Duder Regional Park is a great place to go for a walk. You have an option of 3 trails or you could go for the beach walk when it is low tide. I opted for the shorter 1 hour walk as we have already done it before. Off I went.
It was reasonably quiet and I couldn’t see anyone else on the track. The bush walk is the best part. You are surrounded by greenery and the sweet smell of autumn flowers. The air is fresh and slightly cool against your chest. The chattering of mag pies is an absolutely mystical sound and you can see far across the bay. The flat gravel path becomes a steady hill climb until you reach the second gate. At this point you can veer off and follow the yellow track, but not knowing how long it might take me I stayed on the blue marked track. The surrounding trees with their overhanging branches provides a lovely spot to have a day dream.
Half way through the walk, still keeping my eye one the marked tracks I lost the blue marker. I’m not sure if I had to turn around and walk back, but from there on out the markers only had red and yellow on them. I didn’t mind taking the longer track but I knew the climb that was ahead. It takes you all the way up the hill to the highest look out point. At this stage my lungs started burning and my knees aching, but once you make it to the top the view is worth the discomfort.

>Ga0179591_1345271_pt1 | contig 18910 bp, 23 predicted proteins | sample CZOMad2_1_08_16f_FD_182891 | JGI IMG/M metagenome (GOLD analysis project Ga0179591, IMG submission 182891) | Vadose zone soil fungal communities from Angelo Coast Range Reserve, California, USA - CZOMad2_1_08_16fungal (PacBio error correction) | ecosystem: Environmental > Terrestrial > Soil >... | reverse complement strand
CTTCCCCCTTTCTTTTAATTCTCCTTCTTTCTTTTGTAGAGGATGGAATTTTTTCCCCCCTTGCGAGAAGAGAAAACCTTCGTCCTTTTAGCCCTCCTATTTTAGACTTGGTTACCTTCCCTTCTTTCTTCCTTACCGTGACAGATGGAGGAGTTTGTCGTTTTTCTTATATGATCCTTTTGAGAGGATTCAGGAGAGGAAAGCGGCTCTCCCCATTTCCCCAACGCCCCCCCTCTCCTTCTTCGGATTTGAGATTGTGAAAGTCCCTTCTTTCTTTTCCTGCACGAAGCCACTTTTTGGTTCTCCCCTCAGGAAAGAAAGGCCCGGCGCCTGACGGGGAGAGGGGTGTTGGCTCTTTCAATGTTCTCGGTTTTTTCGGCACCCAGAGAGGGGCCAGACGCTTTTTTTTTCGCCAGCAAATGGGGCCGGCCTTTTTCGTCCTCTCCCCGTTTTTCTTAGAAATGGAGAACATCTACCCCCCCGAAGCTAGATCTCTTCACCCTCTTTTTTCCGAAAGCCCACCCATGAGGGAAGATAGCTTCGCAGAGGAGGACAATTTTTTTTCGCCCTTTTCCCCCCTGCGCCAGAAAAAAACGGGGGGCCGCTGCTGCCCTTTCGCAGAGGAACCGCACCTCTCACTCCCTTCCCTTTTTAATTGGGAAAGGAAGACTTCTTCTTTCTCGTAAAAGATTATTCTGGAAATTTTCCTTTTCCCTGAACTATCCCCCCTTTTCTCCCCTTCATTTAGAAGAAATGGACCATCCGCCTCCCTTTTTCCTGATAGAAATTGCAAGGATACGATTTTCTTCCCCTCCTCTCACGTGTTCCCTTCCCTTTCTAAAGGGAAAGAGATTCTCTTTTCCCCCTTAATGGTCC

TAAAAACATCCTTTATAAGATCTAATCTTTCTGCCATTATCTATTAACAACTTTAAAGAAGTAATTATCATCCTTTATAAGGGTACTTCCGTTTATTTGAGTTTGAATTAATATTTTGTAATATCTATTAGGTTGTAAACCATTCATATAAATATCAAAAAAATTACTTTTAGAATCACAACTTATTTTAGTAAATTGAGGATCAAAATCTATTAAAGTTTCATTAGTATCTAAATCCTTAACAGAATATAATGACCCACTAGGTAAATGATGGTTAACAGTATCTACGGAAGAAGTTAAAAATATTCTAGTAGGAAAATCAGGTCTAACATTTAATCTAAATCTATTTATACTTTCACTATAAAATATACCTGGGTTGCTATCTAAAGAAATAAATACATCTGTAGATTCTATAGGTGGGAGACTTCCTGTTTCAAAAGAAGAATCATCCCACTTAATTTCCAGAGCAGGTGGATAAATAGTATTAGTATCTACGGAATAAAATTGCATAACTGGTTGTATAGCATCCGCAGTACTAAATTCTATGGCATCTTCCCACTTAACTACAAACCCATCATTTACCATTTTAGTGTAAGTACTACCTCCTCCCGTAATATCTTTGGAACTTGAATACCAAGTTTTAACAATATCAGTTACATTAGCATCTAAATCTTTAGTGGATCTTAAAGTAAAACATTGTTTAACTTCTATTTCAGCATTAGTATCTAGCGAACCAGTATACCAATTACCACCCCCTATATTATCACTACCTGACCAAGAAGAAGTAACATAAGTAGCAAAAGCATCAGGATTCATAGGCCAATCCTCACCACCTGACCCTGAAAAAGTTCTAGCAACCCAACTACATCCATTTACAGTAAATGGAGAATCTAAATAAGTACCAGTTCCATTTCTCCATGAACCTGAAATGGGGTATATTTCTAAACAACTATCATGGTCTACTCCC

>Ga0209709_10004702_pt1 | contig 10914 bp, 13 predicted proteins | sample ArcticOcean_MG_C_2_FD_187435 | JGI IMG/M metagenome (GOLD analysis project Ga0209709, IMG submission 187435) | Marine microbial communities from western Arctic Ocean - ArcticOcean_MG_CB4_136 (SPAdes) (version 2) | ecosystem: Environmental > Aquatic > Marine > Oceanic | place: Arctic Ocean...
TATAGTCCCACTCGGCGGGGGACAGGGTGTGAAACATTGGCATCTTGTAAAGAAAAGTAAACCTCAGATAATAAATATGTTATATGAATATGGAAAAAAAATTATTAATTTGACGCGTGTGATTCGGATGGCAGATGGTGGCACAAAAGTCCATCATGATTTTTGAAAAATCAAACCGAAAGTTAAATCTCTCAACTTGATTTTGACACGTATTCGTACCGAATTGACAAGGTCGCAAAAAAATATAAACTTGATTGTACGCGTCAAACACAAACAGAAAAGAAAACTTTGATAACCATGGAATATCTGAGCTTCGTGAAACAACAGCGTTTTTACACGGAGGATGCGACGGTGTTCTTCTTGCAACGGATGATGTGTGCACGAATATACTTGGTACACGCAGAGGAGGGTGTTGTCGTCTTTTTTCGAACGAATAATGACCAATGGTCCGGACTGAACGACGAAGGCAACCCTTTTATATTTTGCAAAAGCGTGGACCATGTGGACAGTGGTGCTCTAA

The tracks run through farm lands and the walk down, now following the red marker, takes you through paddocks with sheep and young bulls. The bulls seem to be use to people as they didn’t seem bothered with me trespassing through their field. The track also became very muddy and hard to maneuver as the damage from the flood is clearly visible. You can see where the slips happened which run down approximately 30 metres down the hill.
I finally reached the end, and a walk that is indicated as 1h50m long was completed in just over an hour. It is definitely what I needed! With the sun setting behind me, I head home with a clear head and a rush of oxygen.
We tend to have this recurring problem at home and that is to run out of bread. And it is not that we really eat a lot of bread either. The only reason we will buy bread is to make sandwiches for the kids’ lunch. I have found that looking for alternative lunch meals for them means that we are slowly moving away from buying bread on a weekly basis. Yes it is easier to just slather something on a slice of bread, but I want to not only be more creative but also give them more substance to get them through a busy school day.
A filled sandwich is yummy as I will pack it to the brim with meat, salad fillings, egg and mayo, but we don’t always have these fresh items in the fridge. Today was such a day, when the fridge was looking a bit empty and I still had two lunchboxes to fill. We had 1/2 a head of lettuce left from the weekend’s salad, so I decided to use the lettuce leaves as the bread. I had freshly cooked and packed chicken in the fridge, so I sliced it up, mixed it with mayo, hard boiled some eggs, placed them on top, wrapped the lettuce up and done. It was so easy!
And with a resounding ‘Please make that again mommy, it was so good” from the kids, I am a happy camper.